Best Budget AV Receivers Under $400
Expensive and cheap amp models under test: In each of our test fields you will find both expensive and cheap amp models, and of course a rich selection of mid-range amps.
Equipment variants, features, characteristics and areas of application often differ considerably from product to product.
At first, it is sobering to note:
The most expensive product is not always the best.
Even if one would assume this at first glance.
To compare 1 model, our editors have compared and evaluated the ratings of 125 customer reviews
But don’t let it make you insecure: Sometimes – depending on the evaluation – two or more models share the same number of points, because the characteristics – such as user-friendliness, price-performance ratio or comfort in this case – were rated equally.
How much do you have to spend on the model that meets all your requirements?
We will show you the pros, cons and special features of each model in a comprehensive list of the advantages and disadvantages, which you will also discover on this page where you are now.
Test Result: Best Budget AV Receivers Under 400 Dollar
Best Budget AV Receiver: Yamaha RX-V485
- DSD via HDMI
- DSD via USB
- Wi-Fi, Bluetooth
- New HDCP Version
- No VRR
The Best Budget AV Receiver
You can’t reinvent the receiver wheel every year, so the innovations on the Yamaha RX-V485 are manageable: It is our Best Budget AV Receiver in this test.
A plus point is the passage of the HDR formats Dolby Vision and Hybrid Log Gamma (HLG) – but the Japanese will not deliver the corresponding upgrade until autumn and it will also be available for the predecessor RX-V681.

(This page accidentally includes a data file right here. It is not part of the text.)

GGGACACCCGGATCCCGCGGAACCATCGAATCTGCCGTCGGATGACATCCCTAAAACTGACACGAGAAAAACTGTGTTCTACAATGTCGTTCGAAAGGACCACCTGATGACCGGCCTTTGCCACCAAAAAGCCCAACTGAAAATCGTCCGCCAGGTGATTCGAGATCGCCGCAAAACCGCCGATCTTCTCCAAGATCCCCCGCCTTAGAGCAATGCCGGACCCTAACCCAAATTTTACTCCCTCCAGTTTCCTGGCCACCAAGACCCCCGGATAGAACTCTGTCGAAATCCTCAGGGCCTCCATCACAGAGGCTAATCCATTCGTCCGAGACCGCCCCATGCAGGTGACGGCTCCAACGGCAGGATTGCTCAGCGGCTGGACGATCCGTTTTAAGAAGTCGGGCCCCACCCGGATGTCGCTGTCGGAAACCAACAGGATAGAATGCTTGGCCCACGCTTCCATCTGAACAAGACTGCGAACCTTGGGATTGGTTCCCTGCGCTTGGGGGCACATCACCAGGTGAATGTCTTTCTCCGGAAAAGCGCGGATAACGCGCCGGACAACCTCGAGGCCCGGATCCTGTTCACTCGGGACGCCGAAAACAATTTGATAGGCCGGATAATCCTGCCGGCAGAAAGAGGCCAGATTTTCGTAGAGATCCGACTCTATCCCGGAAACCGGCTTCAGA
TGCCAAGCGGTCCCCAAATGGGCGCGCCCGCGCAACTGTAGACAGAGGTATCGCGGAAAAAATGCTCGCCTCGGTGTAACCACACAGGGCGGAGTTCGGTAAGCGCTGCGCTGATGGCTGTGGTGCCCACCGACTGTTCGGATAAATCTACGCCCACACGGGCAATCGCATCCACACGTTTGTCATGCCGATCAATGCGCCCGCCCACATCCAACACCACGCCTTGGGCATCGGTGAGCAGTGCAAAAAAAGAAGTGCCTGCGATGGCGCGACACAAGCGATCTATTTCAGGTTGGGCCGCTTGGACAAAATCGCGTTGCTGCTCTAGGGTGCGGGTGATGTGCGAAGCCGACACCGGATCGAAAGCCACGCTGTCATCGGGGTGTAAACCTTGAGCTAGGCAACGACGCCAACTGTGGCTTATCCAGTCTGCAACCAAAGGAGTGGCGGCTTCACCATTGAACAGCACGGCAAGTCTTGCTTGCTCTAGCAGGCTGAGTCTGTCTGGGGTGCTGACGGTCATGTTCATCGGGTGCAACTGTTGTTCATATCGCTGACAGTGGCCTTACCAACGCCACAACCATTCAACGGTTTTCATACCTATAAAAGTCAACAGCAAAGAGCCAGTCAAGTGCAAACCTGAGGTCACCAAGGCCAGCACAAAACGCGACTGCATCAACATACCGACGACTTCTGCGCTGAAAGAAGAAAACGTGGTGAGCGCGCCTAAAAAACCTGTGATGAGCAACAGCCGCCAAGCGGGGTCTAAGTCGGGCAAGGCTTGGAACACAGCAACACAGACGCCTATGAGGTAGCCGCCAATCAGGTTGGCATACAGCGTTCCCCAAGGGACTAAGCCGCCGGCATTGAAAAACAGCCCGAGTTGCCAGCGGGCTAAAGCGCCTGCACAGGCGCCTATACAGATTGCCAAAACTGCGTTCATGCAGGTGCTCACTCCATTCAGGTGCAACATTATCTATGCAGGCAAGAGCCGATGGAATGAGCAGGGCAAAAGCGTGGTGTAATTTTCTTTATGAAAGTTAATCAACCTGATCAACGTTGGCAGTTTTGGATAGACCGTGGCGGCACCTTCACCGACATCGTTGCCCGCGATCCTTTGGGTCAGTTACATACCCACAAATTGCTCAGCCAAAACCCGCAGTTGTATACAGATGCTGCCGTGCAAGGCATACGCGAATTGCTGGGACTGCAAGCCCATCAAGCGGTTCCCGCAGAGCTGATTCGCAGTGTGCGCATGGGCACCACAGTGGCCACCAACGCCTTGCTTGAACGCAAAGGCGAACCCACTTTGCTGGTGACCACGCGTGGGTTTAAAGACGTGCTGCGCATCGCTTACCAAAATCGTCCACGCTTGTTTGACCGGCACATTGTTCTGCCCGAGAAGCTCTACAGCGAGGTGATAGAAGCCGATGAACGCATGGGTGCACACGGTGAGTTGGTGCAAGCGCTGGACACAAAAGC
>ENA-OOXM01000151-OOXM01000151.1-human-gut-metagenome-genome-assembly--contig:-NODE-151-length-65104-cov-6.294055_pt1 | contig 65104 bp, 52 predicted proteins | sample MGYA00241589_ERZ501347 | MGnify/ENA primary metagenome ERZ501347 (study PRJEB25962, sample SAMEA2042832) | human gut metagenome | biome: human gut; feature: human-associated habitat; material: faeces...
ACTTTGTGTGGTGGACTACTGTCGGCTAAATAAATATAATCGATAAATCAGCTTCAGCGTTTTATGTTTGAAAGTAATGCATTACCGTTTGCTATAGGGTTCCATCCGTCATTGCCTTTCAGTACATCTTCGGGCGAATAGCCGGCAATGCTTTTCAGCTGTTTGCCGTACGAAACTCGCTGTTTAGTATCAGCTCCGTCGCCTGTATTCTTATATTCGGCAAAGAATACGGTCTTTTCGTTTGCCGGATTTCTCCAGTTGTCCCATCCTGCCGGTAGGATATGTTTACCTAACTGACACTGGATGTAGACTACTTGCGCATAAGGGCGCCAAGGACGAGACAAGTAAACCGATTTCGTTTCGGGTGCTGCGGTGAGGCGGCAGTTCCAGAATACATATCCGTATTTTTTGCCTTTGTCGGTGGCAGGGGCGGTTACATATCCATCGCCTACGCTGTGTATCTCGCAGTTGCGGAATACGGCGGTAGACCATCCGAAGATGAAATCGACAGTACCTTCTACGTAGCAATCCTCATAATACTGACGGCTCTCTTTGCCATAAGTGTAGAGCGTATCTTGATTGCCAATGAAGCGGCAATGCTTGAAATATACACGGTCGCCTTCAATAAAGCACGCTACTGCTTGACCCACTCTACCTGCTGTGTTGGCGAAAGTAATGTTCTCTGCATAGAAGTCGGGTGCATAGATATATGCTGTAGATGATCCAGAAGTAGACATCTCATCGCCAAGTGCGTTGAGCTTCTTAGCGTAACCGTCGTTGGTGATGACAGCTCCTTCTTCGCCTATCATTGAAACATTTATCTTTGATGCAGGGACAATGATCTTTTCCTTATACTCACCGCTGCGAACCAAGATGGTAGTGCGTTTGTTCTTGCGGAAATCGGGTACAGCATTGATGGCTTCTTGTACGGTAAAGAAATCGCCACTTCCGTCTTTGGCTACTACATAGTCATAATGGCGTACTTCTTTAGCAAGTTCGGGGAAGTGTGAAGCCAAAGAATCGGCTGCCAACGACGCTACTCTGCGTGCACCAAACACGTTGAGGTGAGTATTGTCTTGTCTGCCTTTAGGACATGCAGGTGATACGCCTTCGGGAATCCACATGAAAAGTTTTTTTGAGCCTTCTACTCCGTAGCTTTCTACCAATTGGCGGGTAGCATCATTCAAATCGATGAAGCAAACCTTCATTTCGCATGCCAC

Buyers are already benefiting from the large and bang-pluggable screw terminals for the treble speakers – the RX-V681 (a model RX-V682 is not available) only offered inferior terminal blocks.
On the front there was also an addition in the form of a 3.5 mm audio jack socket.
Yamaha has made savings elsewhere, however: 3 composite and 2 YUV interfaces have been eliminated – tolerable in the digital age, we think.
What bothers us more is that the receiver only accepts the HDCP 2.2 copy protection required for UHD playback on 3 of the 6 HDMI inputs.
Decoders for Dolby Atmos and DTS:X already belong to the standard in this price class; however, the Japanese doesn’t have Auro 3D on board.
Equipment and technology of the Best Budget AV Receiver
The look of the Yamaha RX-V485, as the Best Budget AV Receiver, which is available in black and titanium colors, hasn’t changed at all, except for some lettering.